Ans: Pre-frontal cortex is part of the brain which helps us make responsible decision making. It gets fully developed by 25 years of age. Yours is developed and functioning and your boy's is in the process. Have faith, you have brought him up and he will mirror your actions, your words, the tone of voice soon. Adolescence stage a teen is looking to showcase his self-esteem and identity. Dressing up, looking a certain way is part of the routine and they love adventure. My suggestions: 1. Listen and then respond. Talk of things he does at college, ask him his dreams, help him set one goal at a time and help him to achieve them if he needs help. 2. Make visiting the native place an adventure: let him plan the journey, the time, the food to carry the presents to give everyone there. Even cajole him that he would be able to make some reels there and share with all. 3. Ask for help: be a human who has emotional needs, gets tired, needs help to finish house work. Your child would be seeing you as an established adult, who manages everything, and then imagine you are asking for help from him to do things at home. 4. Career counselling and meeting people from different professions will clear his mind to choose what he loves. 5. Attending college: Ask him about his favourite subjects, what he finds easy and difficult. Peer support and sitting with friends to revise helps to attend college. do encourage that.
Show your boy you love him but also demand from your son that he is responsible for his world. He is an adult in the eyes of law and his actions has a consequences. Money matters can be solved by giving him a fixed amount to run his week. There is a balance between discipline and respect, treat him like a young adult and not a child. You are a good parent, be kind to yourself and meet your friends too. Do revert with the progress!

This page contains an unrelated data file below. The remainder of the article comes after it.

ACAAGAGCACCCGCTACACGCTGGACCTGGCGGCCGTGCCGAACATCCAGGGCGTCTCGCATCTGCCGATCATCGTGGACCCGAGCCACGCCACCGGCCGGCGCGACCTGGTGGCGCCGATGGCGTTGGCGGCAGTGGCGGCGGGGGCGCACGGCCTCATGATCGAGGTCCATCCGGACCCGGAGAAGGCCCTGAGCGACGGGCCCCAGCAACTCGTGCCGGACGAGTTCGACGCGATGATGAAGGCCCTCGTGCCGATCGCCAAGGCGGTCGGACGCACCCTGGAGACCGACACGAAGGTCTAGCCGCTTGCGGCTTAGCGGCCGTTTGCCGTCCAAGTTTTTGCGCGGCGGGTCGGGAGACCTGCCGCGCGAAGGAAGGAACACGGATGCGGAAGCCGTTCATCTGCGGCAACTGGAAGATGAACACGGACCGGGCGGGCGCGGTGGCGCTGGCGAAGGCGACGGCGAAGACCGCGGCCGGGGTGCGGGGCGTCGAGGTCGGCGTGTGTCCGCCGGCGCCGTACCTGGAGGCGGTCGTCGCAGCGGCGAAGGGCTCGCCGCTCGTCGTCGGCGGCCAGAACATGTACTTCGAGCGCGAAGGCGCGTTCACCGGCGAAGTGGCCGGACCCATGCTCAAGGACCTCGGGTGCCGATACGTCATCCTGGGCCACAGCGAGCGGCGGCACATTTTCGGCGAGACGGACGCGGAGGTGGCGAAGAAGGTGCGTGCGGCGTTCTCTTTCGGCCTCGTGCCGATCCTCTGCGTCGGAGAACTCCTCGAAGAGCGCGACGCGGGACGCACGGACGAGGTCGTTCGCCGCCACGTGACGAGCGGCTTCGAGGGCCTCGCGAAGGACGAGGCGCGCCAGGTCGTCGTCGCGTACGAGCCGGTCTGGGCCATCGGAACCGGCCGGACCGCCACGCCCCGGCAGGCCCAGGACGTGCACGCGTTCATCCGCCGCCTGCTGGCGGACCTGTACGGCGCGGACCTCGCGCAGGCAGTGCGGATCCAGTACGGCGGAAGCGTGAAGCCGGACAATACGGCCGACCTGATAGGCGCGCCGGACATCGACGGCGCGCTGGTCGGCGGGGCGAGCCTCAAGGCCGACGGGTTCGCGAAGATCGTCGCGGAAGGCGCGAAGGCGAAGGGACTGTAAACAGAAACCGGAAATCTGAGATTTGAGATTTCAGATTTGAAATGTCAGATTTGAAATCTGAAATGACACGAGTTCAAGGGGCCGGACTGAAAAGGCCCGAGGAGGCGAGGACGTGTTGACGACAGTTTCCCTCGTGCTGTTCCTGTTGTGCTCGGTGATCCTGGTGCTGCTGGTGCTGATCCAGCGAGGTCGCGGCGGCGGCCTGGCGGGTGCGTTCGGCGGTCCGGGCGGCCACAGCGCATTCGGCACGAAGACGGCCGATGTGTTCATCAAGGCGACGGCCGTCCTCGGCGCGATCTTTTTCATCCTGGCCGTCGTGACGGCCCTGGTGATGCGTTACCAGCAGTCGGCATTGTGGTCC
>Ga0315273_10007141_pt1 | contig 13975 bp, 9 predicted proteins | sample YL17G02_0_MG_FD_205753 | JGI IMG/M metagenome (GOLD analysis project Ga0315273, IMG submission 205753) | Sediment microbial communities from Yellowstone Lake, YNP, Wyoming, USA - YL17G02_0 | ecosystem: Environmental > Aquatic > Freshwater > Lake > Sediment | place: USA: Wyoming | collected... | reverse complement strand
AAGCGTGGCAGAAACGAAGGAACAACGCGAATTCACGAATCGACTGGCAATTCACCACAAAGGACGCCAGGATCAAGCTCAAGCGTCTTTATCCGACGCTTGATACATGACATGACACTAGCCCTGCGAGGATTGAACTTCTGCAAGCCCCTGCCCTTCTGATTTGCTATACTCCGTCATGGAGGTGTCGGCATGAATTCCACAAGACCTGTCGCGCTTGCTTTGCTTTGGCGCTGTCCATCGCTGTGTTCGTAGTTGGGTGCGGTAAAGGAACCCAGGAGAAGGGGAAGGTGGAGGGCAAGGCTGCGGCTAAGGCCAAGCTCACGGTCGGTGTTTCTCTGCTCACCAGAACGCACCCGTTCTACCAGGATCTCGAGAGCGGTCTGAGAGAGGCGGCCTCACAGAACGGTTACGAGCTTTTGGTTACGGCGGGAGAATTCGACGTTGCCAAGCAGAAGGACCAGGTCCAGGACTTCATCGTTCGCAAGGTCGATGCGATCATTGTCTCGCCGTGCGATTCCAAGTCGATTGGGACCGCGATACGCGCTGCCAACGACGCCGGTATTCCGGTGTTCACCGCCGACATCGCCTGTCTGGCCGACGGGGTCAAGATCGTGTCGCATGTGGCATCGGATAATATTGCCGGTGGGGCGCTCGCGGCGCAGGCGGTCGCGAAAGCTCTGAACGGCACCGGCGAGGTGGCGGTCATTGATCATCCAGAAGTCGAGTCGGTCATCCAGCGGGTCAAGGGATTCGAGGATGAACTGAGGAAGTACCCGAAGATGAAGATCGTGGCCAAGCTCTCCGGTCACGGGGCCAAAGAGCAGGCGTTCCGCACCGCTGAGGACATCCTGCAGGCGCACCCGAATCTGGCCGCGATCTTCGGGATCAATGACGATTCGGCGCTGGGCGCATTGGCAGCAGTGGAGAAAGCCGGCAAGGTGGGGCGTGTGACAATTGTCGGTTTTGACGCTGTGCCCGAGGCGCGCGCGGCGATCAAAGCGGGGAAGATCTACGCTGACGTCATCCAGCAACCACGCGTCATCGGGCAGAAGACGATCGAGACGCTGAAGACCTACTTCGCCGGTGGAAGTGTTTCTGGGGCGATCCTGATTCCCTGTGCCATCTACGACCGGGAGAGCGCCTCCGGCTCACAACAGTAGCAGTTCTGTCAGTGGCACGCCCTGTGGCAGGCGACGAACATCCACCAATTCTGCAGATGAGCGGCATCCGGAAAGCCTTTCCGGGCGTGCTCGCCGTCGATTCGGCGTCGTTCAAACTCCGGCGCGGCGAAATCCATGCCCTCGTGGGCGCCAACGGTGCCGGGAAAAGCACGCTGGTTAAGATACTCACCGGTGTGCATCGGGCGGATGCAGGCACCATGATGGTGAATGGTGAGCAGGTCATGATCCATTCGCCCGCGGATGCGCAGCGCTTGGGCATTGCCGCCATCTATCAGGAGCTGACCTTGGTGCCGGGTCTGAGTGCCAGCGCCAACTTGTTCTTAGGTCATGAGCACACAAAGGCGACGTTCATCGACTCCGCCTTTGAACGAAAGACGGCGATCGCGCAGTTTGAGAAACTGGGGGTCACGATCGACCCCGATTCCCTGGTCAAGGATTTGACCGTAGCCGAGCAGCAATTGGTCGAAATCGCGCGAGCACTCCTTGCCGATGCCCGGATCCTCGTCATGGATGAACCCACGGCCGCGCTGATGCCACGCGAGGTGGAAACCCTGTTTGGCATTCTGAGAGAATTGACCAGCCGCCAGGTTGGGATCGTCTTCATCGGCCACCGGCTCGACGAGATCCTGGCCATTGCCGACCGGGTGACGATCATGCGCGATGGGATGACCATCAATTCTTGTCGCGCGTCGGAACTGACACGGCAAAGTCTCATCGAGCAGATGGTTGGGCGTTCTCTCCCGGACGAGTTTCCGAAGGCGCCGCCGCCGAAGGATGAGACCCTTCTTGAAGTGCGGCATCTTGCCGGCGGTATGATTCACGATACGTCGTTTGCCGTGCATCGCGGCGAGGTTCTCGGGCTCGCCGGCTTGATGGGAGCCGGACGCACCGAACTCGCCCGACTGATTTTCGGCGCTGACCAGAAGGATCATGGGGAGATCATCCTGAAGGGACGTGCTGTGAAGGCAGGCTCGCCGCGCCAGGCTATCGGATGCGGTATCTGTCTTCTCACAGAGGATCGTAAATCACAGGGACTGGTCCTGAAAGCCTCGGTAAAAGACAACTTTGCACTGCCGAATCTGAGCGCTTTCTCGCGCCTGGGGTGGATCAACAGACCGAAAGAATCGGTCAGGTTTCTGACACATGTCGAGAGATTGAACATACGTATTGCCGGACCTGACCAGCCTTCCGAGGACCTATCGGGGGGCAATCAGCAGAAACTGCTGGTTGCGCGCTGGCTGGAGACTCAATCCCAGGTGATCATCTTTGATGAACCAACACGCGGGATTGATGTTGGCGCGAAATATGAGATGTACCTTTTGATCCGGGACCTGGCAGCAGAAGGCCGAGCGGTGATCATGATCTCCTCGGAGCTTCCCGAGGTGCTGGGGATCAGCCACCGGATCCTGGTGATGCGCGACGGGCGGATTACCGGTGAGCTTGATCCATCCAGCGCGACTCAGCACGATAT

Answered on Feb 04, 2023

Hi Dr Aarti. For past past three months we've noticed our 2 year old son has developed a habit of screaming (glass shattering magnitude) in the middle of the night. The bouts last from a few mins to 45 mins and it gets incredibly difficult to pacify him. We have noticed most of the time it is correlated to TV Time alloted to him in the evening so we've stopped that practice altogether but sometimes the screaming can occur despite that. We also thought it was a response to bad dreams triggered by a general feeling of abandonment cause we both work and one parent has to go to work twice a week. He usually does use it as a technique now and then during the day to blackmail us to give into his demands but we've stopped giving in. He is incredibly social, talkative and quick to pick up knowledge however doesn't get the opportunity to interact much with other children (cause our work timings collide with his play time) so we are thinking of enrolling him in a pre nursery school so that he gets that time and space to express himself with other children. We are hoping this would also have a positive impact on his sleep pattern. Do you think the screaming is a normal phase and he'll grow out of it or do you think it's part of a deeper problem and needs to be addressed with a child psychologist in person? Would appreciate any inputs
Ans: Hi Gautam,
Seperation anxiety strikes at night too. Scare of darkness plays havoc with the thinking. When your toddler wakes to find they're all alone, they may react by crying or screaming uncontrollably. I can empathise with your disruptive sleep, this is a phase your child will grow out of with time.
A few suggestions:
1. Monitor (cctv/baby monitors/hidden) too the time that you are not with the child and find out details when child is spending time during the day without parents. Who's incharge of hima and his activities? A clear picture of scares, build up of seperation anxiety could help you with the trigger.
2. Boundaries matter: It is commendable that you have found about the temper tantrum bargains and have held yourself from giving in. Do continue that and behavior boundaries will fit in.
3. Peer support: Enrolling for play school is lovely. He will build friendships and be physically tired to sleep through the night.
Hug him tons, cuddle him, read bedtie stories, create memories of running after him, dancing on music whatever the hours you are together. Do let me know the progress!

Answered on Jan 19, 2023